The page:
The Fowl Ball Player (5/24/40) – Spot gags on the diamond, as the Giants play the Mighty Midgets. One of the Midgets has a girlfriend always encouraging him on, whom the star player of the Giants tries to coax for a kiss. But the Giant has one weakness – hay fever – which the Midget plays upon to full advantage with an ample supply of goldenrod. Songs: “Take Me Out To the Ball Game”.

Wedding Belts (7/5/40) – This cartoon features a rather jaundiced view of marriage, as both the prospective bride and groom are taken in hand by others who’ve been there and shown the finer points of marries life. A battle-axe takes the bride into her “training quarters”, where the maiden receives lessons in making a bed (from scratch, out of rock), cooking (if you can call it that), and the ever-popular rolling pin throwing (with a target wall of plates to break, the centermosr plates revealing as they break the word “BINGO” etched in the wall behind them. Over at the husband’s training camp, the groom first becomes expert at dodging thrown rolling pins, then takes up how to eat a bride’s cooking (demonstrated with a solid wood “plank steak”), and how to bear up under wifey’s suspicious accusations and overwhelming nagging. The wedding takes place at the Stone Age Coliseum, before a rabid crowd of fight fans. The minister calls for “the ring”, as four posts and connecting rope drop into place around the center of the arena, and wifey and husband go into their respective corners, armed with clubs to wait for the bell. The round begins, and the groom takes a KO, before the minister pronounces them man and wife. Songs include “Love In Bloom”, “Mendelssohn’s Wedding March”, and “Lezginka” (played during hubby’s rolling pin dodging).

Springtime In the Rockage (8/30/40) – A would-be gardener is pestered by various insects who eat up his crops. The insects eventually take over the caveman’s dwelling, and there’s nothing the caveman can do about it. This would prove a template for such cartoons as Flies Ain’t Human. Songs: “Mendelssohn’s Spring Song” (dealt with before, but which about that time was appearing on Columbia by Benny Goodman in a new swing arrangement).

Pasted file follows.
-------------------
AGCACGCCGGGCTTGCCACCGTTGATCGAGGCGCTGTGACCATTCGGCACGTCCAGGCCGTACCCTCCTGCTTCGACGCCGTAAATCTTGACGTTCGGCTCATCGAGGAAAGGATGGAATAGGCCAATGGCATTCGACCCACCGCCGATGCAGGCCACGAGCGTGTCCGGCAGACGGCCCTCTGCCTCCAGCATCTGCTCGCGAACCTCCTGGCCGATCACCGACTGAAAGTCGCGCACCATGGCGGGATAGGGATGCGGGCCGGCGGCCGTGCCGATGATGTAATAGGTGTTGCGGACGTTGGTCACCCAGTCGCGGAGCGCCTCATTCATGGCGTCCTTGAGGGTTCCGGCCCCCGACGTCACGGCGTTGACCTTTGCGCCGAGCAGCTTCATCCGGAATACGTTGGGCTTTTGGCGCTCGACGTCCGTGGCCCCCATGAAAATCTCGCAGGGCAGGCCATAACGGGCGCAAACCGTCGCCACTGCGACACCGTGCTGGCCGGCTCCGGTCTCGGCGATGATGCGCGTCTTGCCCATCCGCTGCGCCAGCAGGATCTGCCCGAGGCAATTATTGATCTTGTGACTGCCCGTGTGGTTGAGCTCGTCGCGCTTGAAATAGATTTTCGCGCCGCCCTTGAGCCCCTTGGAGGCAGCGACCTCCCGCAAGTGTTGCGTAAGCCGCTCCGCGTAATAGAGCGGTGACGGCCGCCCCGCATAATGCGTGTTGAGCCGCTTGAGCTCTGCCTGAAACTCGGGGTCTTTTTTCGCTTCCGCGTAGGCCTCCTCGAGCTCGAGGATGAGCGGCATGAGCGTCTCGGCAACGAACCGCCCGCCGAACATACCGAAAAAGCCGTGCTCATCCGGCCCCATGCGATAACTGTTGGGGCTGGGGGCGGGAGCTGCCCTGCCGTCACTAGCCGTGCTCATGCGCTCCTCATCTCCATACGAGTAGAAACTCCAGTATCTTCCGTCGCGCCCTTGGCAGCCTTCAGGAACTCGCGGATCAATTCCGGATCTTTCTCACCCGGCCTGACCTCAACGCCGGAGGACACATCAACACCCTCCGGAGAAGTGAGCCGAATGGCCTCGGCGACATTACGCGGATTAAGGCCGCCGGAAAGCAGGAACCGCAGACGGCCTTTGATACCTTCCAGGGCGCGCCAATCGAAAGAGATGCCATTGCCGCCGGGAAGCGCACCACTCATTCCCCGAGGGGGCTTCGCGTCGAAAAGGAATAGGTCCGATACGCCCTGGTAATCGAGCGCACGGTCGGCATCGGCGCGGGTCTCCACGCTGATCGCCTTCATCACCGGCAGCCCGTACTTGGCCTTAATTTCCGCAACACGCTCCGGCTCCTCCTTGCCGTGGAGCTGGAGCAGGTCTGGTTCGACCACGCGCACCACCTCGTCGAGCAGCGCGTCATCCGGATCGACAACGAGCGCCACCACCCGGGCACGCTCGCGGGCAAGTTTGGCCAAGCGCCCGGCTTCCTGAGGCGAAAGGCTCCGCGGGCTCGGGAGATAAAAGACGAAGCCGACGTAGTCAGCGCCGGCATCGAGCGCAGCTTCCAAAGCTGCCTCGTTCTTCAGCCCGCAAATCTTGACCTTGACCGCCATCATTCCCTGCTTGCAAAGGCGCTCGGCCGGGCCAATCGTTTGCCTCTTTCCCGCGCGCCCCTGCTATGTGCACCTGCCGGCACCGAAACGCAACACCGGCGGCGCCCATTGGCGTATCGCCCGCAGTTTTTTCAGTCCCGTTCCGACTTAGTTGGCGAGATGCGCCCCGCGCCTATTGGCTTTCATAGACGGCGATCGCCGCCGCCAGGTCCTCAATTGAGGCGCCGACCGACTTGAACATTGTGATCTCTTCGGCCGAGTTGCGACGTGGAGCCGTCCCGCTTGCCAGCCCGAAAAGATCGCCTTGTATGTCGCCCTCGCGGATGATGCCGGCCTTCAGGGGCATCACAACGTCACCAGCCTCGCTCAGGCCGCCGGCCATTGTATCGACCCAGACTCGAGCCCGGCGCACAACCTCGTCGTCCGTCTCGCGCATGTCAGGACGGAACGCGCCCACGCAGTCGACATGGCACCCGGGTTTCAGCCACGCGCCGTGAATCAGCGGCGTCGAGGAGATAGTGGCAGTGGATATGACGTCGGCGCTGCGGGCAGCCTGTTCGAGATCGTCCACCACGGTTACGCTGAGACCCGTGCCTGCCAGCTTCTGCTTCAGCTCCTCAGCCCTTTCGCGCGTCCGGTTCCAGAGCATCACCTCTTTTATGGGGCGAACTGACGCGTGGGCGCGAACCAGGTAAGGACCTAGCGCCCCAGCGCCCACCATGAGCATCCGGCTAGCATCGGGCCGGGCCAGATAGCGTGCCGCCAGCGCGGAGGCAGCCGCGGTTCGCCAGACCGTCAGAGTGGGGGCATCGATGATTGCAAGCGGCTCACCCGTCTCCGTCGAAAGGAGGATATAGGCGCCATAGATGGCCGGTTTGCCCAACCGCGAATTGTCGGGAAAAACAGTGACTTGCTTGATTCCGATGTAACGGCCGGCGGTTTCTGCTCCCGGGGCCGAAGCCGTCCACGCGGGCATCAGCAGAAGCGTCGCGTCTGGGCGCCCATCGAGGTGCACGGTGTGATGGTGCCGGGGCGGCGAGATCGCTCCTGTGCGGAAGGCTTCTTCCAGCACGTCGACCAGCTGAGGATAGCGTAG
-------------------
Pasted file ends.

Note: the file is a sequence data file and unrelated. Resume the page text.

Pedagogical Institution (College To You) (9/13/40) – A caveman looking for work finds that the only jobs available require a college degree. He is suckered into a fast-buck school, where the professor in charge discovers the caveman to not be the brightest bulb in the socket. The instructor borrows multiple phrases from Kay Kyser’s “College of Musical Knowledge”, including the trademark, “That’s right – you’re wrong.” He eventually becomes so frustrated, he has to count ten to keep his head from exploding. The film also gets some mileage out of a math question, requiring the student to add the sum of one rabbit plus one rabbit. The caveman spends considerable time counting on his fingers and toes, and comes up with the solution: 777 rabbits. The professor scoffs, until he looks at the illustration of the rabbits on his blackboard, and finds in the time it took to solve the equation that they have actually multiplied to exactly 777 chalk images! Eventually, the caveman gets his diploma, and his college-level job – walking around outside with a sandwich sign upon him, drumming up business for a pants presser. Songs: “One and One Makes Two”, an original with music by Sammy Timberg, lyrics unknown.

Way Back When Women Had Their Weigh (9/25/40) – A relatively comely lass is expressing her interest in getting herself a “thin man”. (Is the voice Margie Hines?) A cave man decides to trim down to attract this lass. He goes through all the various tortures and contraptions in a prehistoric gymnasium, and does manage to slim down, only to emerge to find his intended keeping company with a 300 pound ball of blubber in spite of her song. If this caveman had had a rival, they‘d have ended the film kicking each other, as Popeye and Bluto did in A Clean Shaven Man. Songs: “I’m After a Thin Man,”, an original song, lyricist unknown. The song title would suggest a play on words upon the William Powell/Myrna Loy feature “After the Thin Man”, from a few seasons back (1936).

Next Post: Popeye – Into the 1940’s.